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  15. Tarakini

    Tarakini Guest

    Mr. Coyte. I don't mean this to go off topic, but I hope to rather expand it, but what is there to be personally gained by bullying others? I can differentiate this in some ways in the sense that if a parent does this to a child or a teacher to a student or a boss to a worker, then I think this is horrible on the part of the perpetrator, what can they gain by that? And what could that be worth, and what they are doing to the other is reprehensible, but what you do to another comes from your own strengths and weakness.

    The second way is when it is between what would seem to be peers where there is not the threat of punishment because of age or control things and in this I have to see both the victim and the perpetrator as both being at common fault.

    Now. Since you seem of the intellectual (but not bullying) type, may I ask of you another question? Who is to be felt the more compassion for? The bullier or the bullied?
     
  16. Shai Gar

    Shai Gar Guest

    Not true. Because there are better things to do than go to someones party, and it's their house anyway. Also, they're showing a way you COULD go to their place.
     
  17. Wyote

    Wyote Dad of the Ded
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    Great questions! As far as what people gain from bullying, it is at its core always to do with ego stroking. Being right, asserting dominance and so forth feel good to a bully. As far as the specific psychological reasoning behind this, I am not equipped to delve into that fully. There are tons of books out there on the subject.

    I believe you are correct in seeing both at fault and I absolutely agree. Each plays a part, and each should be given equal compassion.
     
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  18. Trifoilum

    Trifoilum find wisdom, build hope.

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    I'm bringing back this topic because this seems interesting.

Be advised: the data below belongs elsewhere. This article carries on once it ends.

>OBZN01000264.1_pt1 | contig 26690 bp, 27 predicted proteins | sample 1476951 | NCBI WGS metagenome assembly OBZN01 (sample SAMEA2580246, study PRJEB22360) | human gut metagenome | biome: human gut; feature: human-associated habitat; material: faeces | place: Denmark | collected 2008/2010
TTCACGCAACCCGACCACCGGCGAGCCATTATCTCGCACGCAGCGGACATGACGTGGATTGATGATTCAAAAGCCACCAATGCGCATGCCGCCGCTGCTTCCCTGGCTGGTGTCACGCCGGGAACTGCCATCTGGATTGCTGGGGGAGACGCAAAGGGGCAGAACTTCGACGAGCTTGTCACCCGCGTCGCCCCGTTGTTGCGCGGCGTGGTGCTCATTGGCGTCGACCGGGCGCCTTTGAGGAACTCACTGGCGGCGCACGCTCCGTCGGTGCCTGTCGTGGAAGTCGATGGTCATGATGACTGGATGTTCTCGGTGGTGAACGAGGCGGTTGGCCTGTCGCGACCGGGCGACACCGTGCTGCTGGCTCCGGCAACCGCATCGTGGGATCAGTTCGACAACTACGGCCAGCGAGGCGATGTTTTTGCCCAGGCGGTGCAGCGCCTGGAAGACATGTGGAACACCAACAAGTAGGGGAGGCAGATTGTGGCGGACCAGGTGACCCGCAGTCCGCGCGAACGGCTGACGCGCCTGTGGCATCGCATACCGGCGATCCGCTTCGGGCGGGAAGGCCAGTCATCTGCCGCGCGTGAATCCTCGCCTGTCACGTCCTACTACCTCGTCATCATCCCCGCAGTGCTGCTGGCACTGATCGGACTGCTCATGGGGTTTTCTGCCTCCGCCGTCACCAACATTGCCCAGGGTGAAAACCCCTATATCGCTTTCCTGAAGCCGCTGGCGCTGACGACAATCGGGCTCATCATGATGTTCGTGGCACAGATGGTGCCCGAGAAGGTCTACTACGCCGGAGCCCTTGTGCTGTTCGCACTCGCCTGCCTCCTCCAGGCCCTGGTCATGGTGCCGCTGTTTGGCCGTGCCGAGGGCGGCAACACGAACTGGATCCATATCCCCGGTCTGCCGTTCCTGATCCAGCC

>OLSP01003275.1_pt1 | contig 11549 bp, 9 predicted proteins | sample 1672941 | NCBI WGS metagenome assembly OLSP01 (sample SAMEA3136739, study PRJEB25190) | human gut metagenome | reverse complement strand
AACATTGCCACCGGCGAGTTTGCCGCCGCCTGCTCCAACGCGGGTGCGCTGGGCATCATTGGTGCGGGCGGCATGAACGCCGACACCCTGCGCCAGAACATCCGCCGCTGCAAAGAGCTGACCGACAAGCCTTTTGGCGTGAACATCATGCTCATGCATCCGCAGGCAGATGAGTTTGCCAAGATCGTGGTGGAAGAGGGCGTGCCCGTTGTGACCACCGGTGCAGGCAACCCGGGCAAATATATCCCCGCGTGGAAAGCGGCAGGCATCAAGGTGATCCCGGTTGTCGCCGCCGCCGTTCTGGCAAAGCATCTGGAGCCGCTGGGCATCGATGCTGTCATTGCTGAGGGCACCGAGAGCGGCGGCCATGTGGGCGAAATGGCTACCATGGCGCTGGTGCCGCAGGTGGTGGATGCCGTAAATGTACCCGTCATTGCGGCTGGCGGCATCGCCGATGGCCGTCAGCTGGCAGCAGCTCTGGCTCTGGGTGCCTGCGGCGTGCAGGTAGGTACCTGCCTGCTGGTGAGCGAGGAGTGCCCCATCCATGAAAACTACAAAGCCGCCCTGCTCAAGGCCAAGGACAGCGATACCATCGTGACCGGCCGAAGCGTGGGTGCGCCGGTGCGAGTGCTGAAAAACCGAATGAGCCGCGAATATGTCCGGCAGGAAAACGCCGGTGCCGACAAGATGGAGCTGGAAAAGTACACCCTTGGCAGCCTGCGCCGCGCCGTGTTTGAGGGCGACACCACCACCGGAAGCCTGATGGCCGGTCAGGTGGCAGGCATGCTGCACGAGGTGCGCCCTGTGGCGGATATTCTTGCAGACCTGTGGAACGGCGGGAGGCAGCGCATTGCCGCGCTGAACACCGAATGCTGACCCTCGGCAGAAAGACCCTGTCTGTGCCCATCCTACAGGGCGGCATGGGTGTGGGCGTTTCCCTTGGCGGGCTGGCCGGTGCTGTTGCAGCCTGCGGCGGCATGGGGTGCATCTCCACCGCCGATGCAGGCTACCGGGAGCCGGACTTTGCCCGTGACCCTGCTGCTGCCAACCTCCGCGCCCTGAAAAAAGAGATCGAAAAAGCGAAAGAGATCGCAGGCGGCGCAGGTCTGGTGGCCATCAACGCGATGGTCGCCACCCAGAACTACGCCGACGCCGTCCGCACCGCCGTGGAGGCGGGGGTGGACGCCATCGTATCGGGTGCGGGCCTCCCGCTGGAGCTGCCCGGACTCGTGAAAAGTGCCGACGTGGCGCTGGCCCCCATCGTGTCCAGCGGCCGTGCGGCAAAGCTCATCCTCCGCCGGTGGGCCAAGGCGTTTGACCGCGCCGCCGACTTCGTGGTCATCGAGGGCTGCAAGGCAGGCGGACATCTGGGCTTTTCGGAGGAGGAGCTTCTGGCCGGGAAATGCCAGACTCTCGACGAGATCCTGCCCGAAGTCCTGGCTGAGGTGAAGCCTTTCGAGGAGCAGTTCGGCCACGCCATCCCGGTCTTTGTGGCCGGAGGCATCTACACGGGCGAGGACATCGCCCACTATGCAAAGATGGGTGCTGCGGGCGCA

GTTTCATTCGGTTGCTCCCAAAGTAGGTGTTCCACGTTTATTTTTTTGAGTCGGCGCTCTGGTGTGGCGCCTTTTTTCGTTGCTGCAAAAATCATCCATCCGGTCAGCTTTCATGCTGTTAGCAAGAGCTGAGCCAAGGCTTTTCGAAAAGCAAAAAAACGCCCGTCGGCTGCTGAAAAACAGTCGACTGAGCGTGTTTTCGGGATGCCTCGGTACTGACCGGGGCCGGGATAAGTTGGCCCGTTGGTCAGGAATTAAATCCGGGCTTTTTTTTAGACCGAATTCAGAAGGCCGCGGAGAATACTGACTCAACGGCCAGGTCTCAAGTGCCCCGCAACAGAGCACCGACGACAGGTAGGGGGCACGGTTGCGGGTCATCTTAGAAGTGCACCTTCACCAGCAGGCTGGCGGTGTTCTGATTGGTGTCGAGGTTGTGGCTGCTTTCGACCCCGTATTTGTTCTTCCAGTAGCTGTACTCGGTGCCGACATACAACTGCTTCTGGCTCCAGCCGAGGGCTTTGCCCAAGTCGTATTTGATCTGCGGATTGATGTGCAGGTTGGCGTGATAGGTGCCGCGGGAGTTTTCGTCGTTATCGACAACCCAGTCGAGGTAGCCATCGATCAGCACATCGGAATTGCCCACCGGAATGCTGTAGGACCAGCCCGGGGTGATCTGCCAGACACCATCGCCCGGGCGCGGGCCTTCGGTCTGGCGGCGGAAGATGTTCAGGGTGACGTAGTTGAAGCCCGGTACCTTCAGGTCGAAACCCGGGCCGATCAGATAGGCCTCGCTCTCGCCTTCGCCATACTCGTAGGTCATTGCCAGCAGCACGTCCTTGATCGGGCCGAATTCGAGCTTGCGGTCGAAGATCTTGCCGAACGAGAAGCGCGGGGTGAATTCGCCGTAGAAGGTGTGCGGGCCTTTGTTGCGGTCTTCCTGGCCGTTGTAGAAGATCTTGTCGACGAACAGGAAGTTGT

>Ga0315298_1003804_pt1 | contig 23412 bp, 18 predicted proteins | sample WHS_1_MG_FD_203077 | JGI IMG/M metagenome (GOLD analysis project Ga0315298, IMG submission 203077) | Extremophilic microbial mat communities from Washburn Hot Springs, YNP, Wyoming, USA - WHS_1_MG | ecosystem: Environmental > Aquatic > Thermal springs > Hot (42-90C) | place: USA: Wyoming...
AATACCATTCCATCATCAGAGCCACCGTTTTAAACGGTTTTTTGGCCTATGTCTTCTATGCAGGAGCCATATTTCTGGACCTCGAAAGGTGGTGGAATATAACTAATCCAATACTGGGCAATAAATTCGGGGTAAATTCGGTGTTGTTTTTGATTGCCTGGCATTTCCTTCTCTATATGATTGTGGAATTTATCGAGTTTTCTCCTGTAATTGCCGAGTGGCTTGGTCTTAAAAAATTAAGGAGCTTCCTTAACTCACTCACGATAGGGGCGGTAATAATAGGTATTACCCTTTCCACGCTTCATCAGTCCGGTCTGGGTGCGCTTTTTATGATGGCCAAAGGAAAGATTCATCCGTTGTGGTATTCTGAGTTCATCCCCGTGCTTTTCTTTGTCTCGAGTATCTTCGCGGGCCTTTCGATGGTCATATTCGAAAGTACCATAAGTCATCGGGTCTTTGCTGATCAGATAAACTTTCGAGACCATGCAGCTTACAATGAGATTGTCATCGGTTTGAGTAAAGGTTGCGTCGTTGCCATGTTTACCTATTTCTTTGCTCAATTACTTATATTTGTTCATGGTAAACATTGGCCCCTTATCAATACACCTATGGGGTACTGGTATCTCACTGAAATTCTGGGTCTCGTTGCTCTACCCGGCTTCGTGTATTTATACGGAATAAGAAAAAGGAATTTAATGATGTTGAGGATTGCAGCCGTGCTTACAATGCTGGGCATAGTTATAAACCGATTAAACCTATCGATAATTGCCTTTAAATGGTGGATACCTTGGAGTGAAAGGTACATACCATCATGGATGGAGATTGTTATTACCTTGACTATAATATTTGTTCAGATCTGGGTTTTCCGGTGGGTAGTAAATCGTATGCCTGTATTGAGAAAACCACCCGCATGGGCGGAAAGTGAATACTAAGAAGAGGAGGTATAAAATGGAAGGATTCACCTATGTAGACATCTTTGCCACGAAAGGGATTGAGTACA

Personally, yes, I do believe in it. Because I've been on both sides.

    It is the harsher form of convincing, actually. The usual message sent in one of those bullying is "how stupid you are (for not believing what I believe)"
    Thus, conforming is a form of ego defense here. Something human (learning from one's mistakes) done out of a human fear (so that they are wrong no more).

    The solution...is quite hard. I found that deflecting / lowering the significance of the 'topic' in question helps, but it cannot work at all time.
     
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  19. La Sagna

    La Sagna Trying to become a butterfly

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    I have to agree with [MENTION=862]Flavus Aquila[/MENTION] on this.

    I think most people who employ bullying techniques to get others to acquiesce to their positions are usually not as smart as they make themselves out to be.
    However, others are very intelligent but they have other deficiencies that make them act in this way, such as a weak ego that needs to be fed through demeaning another human being or needing to be recognizes as 'right'.

    I have been 'bullied' into having to, not necessarily agree (because I can't lie and agree to something I don't), but be quiet and not push the point for fear of repercussions in retaliation for having an opinion other than theirs. In those cases I was much more informed than them on the matters and wanting to discuss in a rational way but they were unable to do so, or even entertain the thought that I might be more informed than them. If anything, if I made a logical point they would get angrier and more determined to stick to their illogical positions.

    These bullying incidences were all perpetrated by male family members who all left me feeling that their need to protect their ego is stronger than their respect or care for me. That was a hard lesson.
     
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  20. Rcs6r

    Rcs6r Must be the feeling~
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    Yes, there is in fact a word for this:


    Coercion (n.): persuasion of (an unwilling person) to do something by using force or threats; to obtain something by such means.